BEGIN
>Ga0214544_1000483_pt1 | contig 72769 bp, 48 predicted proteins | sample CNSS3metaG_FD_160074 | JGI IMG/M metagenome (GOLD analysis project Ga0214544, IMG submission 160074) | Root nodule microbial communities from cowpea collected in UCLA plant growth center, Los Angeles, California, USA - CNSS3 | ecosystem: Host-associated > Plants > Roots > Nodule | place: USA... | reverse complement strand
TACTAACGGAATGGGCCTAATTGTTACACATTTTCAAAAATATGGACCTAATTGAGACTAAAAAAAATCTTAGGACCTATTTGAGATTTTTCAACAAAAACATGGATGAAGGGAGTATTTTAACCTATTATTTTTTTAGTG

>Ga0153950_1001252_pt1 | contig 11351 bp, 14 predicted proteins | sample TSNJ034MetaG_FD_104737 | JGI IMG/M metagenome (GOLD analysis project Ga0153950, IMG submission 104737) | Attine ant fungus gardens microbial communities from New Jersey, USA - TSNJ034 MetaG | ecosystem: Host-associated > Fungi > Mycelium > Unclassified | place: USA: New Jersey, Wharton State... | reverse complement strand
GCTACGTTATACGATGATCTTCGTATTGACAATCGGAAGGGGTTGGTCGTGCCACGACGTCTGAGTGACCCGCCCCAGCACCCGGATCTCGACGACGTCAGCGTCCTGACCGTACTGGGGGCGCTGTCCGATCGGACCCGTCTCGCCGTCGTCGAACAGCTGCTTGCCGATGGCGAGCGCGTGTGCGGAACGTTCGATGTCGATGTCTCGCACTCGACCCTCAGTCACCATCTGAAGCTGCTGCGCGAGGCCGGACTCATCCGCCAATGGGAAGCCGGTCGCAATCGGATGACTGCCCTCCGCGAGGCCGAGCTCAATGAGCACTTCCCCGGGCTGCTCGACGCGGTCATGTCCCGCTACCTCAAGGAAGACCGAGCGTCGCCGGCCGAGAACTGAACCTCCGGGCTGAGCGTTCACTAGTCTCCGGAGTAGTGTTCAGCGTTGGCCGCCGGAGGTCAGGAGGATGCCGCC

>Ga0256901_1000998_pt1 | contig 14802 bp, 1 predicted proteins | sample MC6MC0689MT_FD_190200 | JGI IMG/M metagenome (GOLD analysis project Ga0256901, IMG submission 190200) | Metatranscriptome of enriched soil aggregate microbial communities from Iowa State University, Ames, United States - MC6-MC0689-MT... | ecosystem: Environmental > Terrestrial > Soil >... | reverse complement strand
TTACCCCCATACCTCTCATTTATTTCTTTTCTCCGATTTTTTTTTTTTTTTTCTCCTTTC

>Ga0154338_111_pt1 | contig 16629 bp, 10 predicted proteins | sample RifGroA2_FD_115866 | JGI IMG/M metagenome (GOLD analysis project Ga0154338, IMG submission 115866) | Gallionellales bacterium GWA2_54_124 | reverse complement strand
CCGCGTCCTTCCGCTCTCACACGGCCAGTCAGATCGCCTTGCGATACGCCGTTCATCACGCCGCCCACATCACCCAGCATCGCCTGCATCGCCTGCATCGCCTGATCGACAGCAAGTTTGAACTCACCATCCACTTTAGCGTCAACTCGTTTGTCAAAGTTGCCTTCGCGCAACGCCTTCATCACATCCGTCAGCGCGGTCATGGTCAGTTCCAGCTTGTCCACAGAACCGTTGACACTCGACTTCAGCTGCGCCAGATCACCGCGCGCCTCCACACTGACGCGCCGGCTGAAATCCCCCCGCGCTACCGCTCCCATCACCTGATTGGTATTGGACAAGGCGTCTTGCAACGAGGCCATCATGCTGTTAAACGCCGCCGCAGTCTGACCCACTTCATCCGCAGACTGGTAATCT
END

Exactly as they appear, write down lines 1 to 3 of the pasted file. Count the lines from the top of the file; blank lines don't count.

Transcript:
>Ga0214544_1000483_pt1 | contig 72769 bp, 48 predicted proteins | sample CNSS3metaG_FD_160074 | JGI IMG/M metagenome (GOLD analysis project Ga0214544, IMG submission 160074) | Root nodule microbial communities from cowpea collected in UCLA plant growth center, Los Angeles, California, USA - CNSS3 | ecosystem: Host-associated > Plants > Roots > Nodule | place: USA... | reverse complement strand
TACTAACGGAATGGGCCTAATTGTTACACATTTTCAAAAATATGGACCTAATTGAGACTAAAAAAAATCTTAGGACCTATTTGAGATTTTTCAACAAAAACATGGATGAAGGGAGTATTTTAACCTATTATTTTTTTAGTG

>Ga0153950_1001252_pt1 | contig 11351 bp, 14 predicted proteins | sample TSNJ034MetaG_FD_104737 | JGI IMG/M metagenome (GOLD analysis project Ga0153950, IMG submission 104737) | Attine ant fungus gardens microbial communities from New Jersey, USA - TSNJ034 MetaG | ecosystem: Host-associated > Fungi > Mycelium > Unclassified | place: USA: New Jersey, Wharton State... | reverse complement strand